Updated 4PM EST Brocade's multi-protocol router, launched this month, has found its way into an interesting environment...
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at Best Buy, the nation's largest consumer electronics retailer.
Located in Richfield, Minn., Best Buy Co. will use the router to section off an area of its production SAN for development and testing, according to Peter Rothers, enterprise storage group manager at Best Buy.
Like most retailers, Best Buy enters what's known in the industry as a "retail freeze" between October and December. During this time, the company is unable to make any changes to its IT environment, as these are peak selling months and disrupting the infrastructure is too risky. "Ten minutes of peak downtime is hundreds of millions of dollars at this company," Rothers said.
He wanted to find a way to continue doing development instead of having the engineers "twiddling their thumbs" over this quiet period. Brocade Communications Systems Inc.'s router enables Best Buy to isolate a part of its SAN for testing without interrupting the production environment. "We can share the tape libraries and perform data refreshes, then roll the changes into production once the freeze lifts," Rothers said.
A Brocade spokesman added that the router is "ideally suited to link disparate Brocade SAN fabrics together without merging them to simplify management tasks and lower costs." He added that tape backup consolidation is a good example of how Brocade envisions the product being used.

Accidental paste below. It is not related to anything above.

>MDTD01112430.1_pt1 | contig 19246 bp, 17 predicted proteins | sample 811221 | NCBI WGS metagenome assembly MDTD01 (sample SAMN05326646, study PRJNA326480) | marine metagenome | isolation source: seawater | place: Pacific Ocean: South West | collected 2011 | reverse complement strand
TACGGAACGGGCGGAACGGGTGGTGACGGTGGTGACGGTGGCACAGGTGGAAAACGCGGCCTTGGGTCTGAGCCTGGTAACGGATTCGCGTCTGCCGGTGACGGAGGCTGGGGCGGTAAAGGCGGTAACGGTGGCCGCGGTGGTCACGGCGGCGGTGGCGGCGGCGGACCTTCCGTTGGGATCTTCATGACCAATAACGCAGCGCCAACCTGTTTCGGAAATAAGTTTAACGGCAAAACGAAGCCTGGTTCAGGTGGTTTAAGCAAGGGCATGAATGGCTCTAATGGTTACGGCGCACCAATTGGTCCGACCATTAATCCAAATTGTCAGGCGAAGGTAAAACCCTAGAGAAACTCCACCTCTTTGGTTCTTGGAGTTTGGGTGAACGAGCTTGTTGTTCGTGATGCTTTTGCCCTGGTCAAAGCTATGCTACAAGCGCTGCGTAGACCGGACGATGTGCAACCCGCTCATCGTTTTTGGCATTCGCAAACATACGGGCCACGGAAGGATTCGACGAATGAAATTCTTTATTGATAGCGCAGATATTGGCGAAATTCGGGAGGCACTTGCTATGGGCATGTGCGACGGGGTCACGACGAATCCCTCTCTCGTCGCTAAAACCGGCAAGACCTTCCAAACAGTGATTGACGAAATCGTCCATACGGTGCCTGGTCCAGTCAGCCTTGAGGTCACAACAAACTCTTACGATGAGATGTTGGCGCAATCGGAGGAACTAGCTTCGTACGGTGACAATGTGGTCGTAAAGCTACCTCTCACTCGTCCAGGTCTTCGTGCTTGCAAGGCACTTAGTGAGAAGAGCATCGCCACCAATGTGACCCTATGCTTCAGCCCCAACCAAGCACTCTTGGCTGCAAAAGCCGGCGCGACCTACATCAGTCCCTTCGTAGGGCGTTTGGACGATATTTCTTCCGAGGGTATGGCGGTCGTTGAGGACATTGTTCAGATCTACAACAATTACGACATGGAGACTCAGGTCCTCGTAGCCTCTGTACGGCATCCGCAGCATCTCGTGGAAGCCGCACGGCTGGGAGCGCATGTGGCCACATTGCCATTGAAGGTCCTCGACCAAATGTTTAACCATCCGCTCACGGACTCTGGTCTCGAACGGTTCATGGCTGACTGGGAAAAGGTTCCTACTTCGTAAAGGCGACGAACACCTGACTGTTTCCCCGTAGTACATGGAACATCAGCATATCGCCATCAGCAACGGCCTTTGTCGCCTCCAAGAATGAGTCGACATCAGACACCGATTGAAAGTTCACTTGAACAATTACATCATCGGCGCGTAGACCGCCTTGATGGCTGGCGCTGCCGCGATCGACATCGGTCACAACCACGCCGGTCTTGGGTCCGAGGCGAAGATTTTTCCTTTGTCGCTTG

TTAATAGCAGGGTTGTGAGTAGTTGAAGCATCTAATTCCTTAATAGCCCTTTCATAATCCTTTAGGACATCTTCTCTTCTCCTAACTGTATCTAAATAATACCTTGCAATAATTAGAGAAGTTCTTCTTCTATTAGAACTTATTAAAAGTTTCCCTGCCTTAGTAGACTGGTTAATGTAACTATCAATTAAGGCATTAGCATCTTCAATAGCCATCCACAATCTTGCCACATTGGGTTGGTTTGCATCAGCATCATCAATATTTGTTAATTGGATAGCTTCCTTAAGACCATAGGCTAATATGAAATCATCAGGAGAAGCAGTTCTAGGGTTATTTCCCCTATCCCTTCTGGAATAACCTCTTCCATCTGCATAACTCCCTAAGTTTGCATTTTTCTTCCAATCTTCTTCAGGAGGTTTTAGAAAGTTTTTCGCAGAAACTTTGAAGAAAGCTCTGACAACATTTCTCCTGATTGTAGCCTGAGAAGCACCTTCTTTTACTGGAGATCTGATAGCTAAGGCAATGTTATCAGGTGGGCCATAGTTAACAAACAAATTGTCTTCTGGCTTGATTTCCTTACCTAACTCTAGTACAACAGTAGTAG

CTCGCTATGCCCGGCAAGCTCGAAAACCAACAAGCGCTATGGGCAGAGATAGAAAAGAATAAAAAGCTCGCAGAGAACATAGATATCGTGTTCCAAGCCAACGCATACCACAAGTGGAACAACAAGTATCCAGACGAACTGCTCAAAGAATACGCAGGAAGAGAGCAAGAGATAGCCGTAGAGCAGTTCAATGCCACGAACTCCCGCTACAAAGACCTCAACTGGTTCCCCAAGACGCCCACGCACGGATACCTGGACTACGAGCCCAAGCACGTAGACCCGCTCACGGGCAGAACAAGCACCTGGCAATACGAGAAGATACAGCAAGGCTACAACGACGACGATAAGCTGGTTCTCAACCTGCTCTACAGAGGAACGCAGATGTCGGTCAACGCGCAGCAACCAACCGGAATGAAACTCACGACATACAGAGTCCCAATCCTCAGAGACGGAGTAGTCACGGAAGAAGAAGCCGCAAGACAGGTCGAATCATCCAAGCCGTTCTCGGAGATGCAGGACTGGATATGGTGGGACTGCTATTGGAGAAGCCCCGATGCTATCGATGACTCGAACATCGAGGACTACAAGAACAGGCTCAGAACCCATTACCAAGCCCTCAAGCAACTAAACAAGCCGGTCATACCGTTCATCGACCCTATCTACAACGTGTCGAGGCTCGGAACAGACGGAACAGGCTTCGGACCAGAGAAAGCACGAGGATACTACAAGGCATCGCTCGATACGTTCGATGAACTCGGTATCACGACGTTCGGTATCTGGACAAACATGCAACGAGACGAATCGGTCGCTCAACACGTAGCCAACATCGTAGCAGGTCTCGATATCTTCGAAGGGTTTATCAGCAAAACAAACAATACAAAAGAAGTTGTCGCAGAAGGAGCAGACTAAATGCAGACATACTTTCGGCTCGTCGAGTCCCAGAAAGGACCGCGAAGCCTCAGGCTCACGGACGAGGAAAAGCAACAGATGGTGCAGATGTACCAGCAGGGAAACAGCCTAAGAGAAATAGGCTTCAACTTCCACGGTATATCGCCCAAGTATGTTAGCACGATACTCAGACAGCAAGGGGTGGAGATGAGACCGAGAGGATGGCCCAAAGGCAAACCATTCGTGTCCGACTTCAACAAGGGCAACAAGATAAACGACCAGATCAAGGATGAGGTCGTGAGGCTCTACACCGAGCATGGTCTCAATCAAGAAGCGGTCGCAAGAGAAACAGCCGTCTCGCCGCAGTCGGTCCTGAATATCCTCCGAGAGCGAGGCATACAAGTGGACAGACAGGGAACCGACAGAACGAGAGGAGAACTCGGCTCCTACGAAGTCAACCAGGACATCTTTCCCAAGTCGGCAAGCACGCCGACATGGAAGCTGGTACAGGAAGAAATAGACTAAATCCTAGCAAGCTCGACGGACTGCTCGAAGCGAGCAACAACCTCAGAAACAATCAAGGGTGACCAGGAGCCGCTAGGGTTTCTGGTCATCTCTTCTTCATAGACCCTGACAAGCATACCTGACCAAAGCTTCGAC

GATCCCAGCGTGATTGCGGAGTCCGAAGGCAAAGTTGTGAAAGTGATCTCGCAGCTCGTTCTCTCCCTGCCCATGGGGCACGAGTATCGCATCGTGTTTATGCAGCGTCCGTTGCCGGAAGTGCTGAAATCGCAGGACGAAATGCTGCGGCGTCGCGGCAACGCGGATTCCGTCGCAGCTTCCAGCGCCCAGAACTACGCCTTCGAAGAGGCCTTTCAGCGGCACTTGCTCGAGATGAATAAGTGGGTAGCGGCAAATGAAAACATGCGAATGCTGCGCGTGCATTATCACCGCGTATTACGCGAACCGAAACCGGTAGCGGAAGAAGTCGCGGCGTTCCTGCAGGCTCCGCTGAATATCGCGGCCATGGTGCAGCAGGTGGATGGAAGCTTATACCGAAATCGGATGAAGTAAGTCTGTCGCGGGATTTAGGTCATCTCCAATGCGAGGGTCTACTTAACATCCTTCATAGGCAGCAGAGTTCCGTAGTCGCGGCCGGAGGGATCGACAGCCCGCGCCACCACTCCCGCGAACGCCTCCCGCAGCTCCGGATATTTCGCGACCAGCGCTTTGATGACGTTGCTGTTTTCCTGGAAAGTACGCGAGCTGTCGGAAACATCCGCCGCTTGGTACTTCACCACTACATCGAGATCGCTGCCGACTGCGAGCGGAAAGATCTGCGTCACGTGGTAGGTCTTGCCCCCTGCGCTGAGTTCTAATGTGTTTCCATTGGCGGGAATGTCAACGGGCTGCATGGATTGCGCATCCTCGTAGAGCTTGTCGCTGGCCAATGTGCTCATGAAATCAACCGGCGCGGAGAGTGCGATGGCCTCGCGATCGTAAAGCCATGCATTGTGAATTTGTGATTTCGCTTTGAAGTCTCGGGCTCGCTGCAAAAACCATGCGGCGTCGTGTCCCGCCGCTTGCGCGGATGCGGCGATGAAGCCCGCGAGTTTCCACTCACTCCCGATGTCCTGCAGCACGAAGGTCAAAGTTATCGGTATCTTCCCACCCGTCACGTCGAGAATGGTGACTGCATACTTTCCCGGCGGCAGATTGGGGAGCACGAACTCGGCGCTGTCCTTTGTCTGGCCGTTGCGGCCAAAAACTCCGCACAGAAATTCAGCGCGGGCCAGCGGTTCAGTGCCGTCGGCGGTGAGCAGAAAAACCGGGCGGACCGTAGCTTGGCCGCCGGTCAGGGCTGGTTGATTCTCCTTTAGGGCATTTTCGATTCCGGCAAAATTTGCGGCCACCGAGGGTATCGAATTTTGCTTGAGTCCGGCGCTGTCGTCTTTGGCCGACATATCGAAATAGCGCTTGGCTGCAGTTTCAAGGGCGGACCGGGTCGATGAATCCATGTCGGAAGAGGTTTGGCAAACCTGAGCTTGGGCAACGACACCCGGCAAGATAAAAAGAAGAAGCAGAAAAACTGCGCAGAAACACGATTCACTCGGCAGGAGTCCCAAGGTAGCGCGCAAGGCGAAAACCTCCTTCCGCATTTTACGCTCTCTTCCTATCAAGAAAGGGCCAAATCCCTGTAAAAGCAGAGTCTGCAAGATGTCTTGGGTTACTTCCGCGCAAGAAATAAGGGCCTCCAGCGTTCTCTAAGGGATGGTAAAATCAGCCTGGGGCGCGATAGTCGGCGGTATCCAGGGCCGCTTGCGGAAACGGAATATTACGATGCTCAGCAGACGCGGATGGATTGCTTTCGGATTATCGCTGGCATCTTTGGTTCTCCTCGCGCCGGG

The spokesman said that trying to merge fabrics together without such a product would cause address problems, naming issues and performance degradation -- and just wouldn't be worth the hassle.
Best Buy's Rothers agrees. He runs three SANs using 14 Brocade SilkWorm 12000 Directors and about 20 plus smaller Brocade Fibre Channel switches. These are attached to 2,000 Intel servers and about 500 Unix servers supporting about half a petabyte of storage on Hewlett Packard Co.'s version of the Hitachi Data Systems Lightening storage array. "It's a fairly complex setup and would be tough to engineer as a shared environment without the router," Rothers said.
His one complaint about the router is that he'd rather have it in a blade format. "When I do a firmware upgrade, I can't take down my customers; with a blade, I can just swap it out without having to disrupt the whole switch." Brocade isn't slated to ship its multi-protocol router on a blade until the first half of 2005.
As a side note, Best Buy reported booming sales Thursday for its fiscal quarter ended May 29. Revenue rose 17% to $5.48 billion from $4.67 billion in the year-earlier period. The company's profit for the quarter was $114 million, compared to a loss of $25 million a year earlier.